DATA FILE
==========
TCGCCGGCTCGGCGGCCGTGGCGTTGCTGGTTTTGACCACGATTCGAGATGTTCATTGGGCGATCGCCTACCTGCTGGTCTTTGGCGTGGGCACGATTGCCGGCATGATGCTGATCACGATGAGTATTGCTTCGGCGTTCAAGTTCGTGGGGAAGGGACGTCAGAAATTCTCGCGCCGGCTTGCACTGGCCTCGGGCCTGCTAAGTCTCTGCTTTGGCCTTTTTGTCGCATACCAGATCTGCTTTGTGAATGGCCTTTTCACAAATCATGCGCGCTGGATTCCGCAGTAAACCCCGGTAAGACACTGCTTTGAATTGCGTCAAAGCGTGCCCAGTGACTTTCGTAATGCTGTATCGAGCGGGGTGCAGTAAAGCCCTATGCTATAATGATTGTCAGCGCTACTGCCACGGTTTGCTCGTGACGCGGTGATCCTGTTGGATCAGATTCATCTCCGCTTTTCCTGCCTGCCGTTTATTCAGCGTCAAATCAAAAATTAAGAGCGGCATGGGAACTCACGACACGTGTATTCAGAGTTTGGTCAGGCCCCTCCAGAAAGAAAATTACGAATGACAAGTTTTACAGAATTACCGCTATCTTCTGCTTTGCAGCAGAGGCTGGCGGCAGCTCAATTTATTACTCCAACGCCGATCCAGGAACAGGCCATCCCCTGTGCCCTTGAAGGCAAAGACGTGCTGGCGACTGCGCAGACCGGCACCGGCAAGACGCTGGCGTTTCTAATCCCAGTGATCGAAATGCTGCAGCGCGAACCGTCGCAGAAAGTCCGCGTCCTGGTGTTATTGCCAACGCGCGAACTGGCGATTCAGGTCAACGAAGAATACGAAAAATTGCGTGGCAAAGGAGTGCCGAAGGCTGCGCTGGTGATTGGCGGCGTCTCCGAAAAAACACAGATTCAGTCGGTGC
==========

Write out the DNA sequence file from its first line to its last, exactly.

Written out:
TCGCCGGCTCGGCGGCCGTGGCGTTGCTGGTTTTGACCACGATTCGAGATGTTCATTGGGCGATCGCCTACCTGCTGGTCTTTGGCGTGGGCACGATTGCCGGCATGATGCTGATCACGATGAGTATTGCTTCGGCGTTCAAGTTCGTGGGGAAGGGACGTCAGAAATTCTCGCGCCGGCTTGCACTGGCCTCGGGCCTGCTAAGTCTCTGCTTTGGCCTTTTTGTCGCATACCAGATCTGCTTTGTGAATGGCCTTTTCACAAATCATGCGCGCTGGATTCCGCAGTAAACCCCGGTAAGACACTGCTTTGAATTGCGTCAAAGCGTGCCCAGTGACTTTCGTAATGCTGTATCGAGCGGGGTGCAGTAAAGCCCTATGCTATAATGATTGTCAGCGCTACTGCCACGGTTTGCTCGTGACGCGGTGATCCTGTTGGATCAGATTCATCTCCGCTTTTCCTGCCTGCCGTTTATTCAGCGTCAAATCAAAAATTAAGAGCGGCATGGGAACTCACGACACGTGTATTCAGAGTTTGGTCAGGCCCCTCCAGAAAGAAAATTACGAATGACAAGTTTTACAGAATTACCGCTATCTTCTGCTTTGCAGCAGAGGCTGGCGGCAGCTCAATTTATTACTCCAACGCCGATCCAGGAACAGGCCATCCCCTGTGCCCTTGAAGGCAAAGACGTGCTGGCGACTGCGCAGACCGGCACCGGCAAGACGCTGGCGTTTCTAATCCCAGTGATCGAAATGCTGCAGCGCGAACCGTCGCAGAAAGTCCGCGTCCTGGTGTTATTGCCAACGCGCGAACTGGCGATTCAGGTCAACGAAGAATACGAAAAATTGCGTGGCAAAGGAGTGCCGAAGGCTGCGCTGGTGATTGGCGGCGTCTCCGAAAAAACACAGATTCAGTCGGTGC